Fail to comply with the 2021 medical record destruction rules, and you’ll lose up to $50,000 per violation.
Lots of practices have faced real financial losses from violating medical records retention and destruction laws. And with patient complaints often being the initial trigger for both Federal and State agencies beginning investigations, you can’t afford to get it wrong.Medical records destruction requirements.
To make matters more complicated, the Supreme Court recently clarified the False Claims Act statute of limitations (including requiring you to keep your records for 10 years versus 6). That means, you’re going to need to change how you maintain, store and destroy your patient records to avoid hefty HIPAA violation penalties. And your paper, electronic and digital files are equally at risk.
EACH individual violation can generate a penalty of up to $50,000 (if multiple violations are identified, your financial penalties can be huge before you know what happened). However, with a little help you can get the advice you need to update your record retention and destruction policies.
That’s where healthcare attorneys, Daphne Kackloudis, JD and Ashley Watson, JD, can help. During their 60-minute online training session, they’ll walk you through the recent medical record retention and destruction regulation changes that you must know. You’ll get a plain-English breakdown of precisely how to comply to avoid violations and their accompanying massive fines.
Here are just some of the practical medical record destruction strategies you’ll receive by attending this essential, 60-minute online training:
- Plain-English rundown of Supreme Court ruling clarifying False Claims Act statute of limitations
- Prevent patient complaints on patient records retention (the #3 reason for violations)
- Avoid added fines when you mail lab and other PHI, determine what actions you must take before and after
- Take these practice-protecting steps to update your medical record destruction plan and policy
- Identify best practices for storage of records – digital and physical
- Prevent getting into trouble for destroying a credit card record too quickly
- How to handle records that are accidentally destroyed or destroyed by acts of nature
- Institute reminder policies to destroy records only when you should
- Checklist identifies often missed PHI – no show patient records, emails, attorney requests, and more
- State vs Federal requirements. Find out simple ways to comply
- Resist breaking destruction requirements from tricky to handle pictures sent via text
- Pin down exactly what medical records pieces HIPAA requires you to retain and destroy on time
- Proven destruction documentation that keeps you out of hot water
- Stop fines for destroying hidden PHI such as x-rays and scans too soon
- Understand when and how to destroy waiting room documents such as sign in logs and video recordings
- And so much more …
EVERYONE at your practice or billing company that makes decisions about how your patient information is managed will benefit from this training. In only 60 minutes, you’ll learn how to comply with the most recent medical record retention and destruction law changes and updates.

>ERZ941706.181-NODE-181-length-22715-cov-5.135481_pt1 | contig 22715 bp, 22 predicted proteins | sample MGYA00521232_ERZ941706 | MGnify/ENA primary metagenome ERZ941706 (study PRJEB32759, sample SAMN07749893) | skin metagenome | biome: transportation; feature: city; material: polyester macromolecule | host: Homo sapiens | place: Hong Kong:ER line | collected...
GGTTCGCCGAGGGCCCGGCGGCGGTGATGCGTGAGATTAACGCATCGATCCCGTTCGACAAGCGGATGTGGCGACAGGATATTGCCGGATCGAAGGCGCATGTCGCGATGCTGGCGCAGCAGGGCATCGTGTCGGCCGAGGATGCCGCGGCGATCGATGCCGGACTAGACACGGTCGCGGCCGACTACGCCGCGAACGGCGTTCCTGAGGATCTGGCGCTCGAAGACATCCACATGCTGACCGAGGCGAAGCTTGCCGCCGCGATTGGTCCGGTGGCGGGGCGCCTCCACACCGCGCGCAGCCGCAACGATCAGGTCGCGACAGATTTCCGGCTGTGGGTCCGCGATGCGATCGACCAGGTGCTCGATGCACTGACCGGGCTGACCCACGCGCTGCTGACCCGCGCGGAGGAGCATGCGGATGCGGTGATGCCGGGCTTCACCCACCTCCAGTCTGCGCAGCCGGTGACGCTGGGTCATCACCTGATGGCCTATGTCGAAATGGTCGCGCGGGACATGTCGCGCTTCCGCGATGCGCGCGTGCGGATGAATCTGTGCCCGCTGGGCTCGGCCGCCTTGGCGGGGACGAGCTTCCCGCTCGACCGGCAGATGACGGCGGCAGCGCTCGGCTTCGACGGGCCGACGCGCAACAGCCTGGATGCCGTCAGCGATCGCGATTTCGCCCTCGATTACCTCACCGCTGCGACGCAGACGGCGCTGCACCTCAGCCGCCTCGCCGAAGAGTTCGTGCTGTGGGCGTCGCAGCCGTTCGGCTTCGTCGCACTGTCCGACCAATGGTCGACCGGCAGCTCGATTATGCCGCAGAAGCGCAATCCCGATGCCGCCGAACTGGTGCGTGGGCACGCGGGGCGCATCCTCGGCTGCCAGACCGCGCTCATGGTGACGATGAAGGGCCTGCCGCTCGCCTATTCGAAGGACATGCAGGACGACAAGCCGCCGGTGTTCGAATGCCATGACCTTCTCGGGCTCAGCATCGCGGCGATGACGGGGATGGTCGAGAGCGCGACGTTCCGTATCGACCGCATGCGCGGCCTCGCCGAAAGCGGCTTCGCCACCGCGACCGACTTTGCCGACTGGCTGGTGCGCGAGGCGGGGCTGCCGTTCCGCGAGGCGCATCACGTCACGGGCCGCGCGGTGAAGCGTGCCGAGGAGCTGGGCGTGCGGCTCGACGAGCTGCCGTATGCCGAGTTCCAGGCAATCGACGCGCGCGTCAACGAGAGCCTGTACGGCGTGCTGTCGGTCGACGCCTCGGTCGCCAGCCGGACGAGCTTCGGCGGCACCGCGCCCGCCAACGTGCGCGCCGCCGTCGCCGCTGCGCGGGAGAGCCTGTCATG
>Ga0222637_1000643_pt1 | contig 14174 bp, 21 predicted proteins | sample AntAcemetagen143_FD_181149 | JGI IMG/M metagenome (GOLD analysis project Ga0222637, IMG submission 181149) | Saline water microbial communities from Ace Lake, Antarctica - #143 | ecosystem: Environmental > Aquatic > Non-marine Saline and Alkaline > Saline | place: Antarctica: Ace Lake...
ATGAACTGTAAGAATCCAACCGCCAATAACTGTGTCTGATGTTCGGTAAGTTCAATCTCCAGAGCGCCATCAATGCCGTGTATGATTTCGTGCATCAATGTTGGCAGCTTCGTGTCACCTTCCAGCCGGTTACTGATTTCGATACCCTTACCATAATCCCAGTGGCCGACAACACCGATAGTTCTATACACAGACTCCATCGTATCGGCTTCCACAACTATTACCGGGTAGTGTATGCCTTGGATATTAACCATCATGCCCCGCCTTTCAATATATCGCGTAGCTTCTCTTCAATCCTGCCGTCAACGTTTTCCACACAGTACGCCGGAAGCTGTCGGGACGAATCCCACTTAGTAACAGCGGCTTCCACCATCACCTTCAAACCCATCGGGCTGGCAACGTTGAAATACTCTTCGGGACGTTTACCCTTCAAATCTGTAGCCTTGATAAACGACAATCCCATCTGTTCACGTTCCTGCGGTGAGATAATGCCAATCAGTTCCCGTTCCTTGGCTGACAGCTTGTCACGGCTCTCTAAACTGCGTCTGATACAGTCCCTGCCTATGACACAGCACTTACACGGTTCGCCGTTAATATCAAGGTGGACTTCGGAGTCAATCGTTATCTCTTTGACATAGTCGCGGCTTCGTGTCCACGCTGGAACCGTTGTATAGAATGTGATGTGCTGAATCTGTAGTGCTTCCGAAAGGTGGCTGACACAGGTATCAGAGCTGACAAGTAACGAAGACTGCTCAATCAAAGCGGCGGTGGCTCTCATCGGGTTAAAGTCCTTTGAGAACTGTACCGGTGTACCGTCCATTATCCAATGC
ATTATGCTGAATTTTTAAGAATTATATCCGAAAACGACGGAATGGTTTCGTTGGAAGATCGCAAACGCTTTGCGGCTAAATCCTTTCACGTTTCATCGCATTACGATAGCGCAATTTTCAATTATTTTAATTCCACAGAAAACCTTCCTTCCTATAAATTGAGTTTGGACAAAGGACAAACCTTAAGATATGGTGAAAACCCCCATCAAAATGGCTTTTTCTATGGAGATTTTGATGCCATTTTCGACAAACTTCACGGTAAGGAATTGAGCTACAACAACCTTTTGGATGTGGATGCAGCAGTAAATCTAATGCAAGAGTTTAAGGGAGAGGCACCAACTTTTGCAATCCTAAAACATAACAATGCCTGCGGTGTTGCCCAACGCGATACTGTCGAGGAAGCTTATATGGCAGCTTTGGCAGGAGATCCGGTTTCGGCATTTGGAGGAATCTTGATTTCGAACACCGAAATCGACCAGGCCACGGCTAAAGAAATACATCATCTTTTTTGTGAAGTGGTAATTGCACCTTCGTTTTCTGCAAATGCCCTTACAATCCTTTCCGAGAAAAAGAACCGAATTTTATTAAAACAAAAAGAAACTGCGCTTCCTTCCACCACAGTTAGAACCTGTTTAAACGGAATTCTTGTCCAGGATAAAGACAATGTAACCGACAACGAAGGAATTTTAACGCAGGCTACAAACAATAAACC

Remember, the longer you retain records the harder it is to keep them secure. This means that the latest Supreme Court changes just made your life more difficult, but it doesn’t have to be. Register for this online training today and get it right the first time.l records destruction requirements.
PS: This training is protected by a 100% Money-Back Guarantee. If you are unsatisfied with the content of this training for any reason, just let us know and we’ll refund ALL of your money. No Hassles. No Questions Asked. You have nothing to lose, and everything to gain.Medical records destruction requirements.
Daphne heads the BMD Columbus office’s health care practice. One of her areas of practice is the nexus between traditional health care legal services and health care public policy. Daphne regularly advises health care clients, including providers and provider trade associations, regarding business and practice strategies impacted by federal and state health care reform initiatives, as well as service delivery and payment reform. She also advises clients regarding reimbursement, policy, and coverage matters. Additionally, Daphne has in-depth knowledge of Medicaid, behavioral health, and child welfare policy.
Prior to joining Brennan, Manna & Diamond, Daphne served as Senior Advisor for a health care consulting company; held policy positions in the Ohio Department of Medicaid, including leading Ohio Medicaid’s interaction with the Centers for Medicare & Medicaid Services and overseeing various components of Ohio Medicaid policy. She also served as director of state and local government relations for Nationwide Children’s Hospital in Columbus, OH. Daphne graduated cum laude from Capital University Law School and Indiana University, and is licensed to practice law in Ohio.
Ashley is an associate in BMD’s Columbus office whose practice focuses primarily on Healthcare and Hospital law. Ashley graduated from The Ohio State University Moritz College of Law in 2017 and also has her Master’s in Art History and Museum Studies from Case Western Reserve University.
The webinar was very informative and organized.
Great! The webinar was very educational!
The webinar provided helpful information that I can use immediately.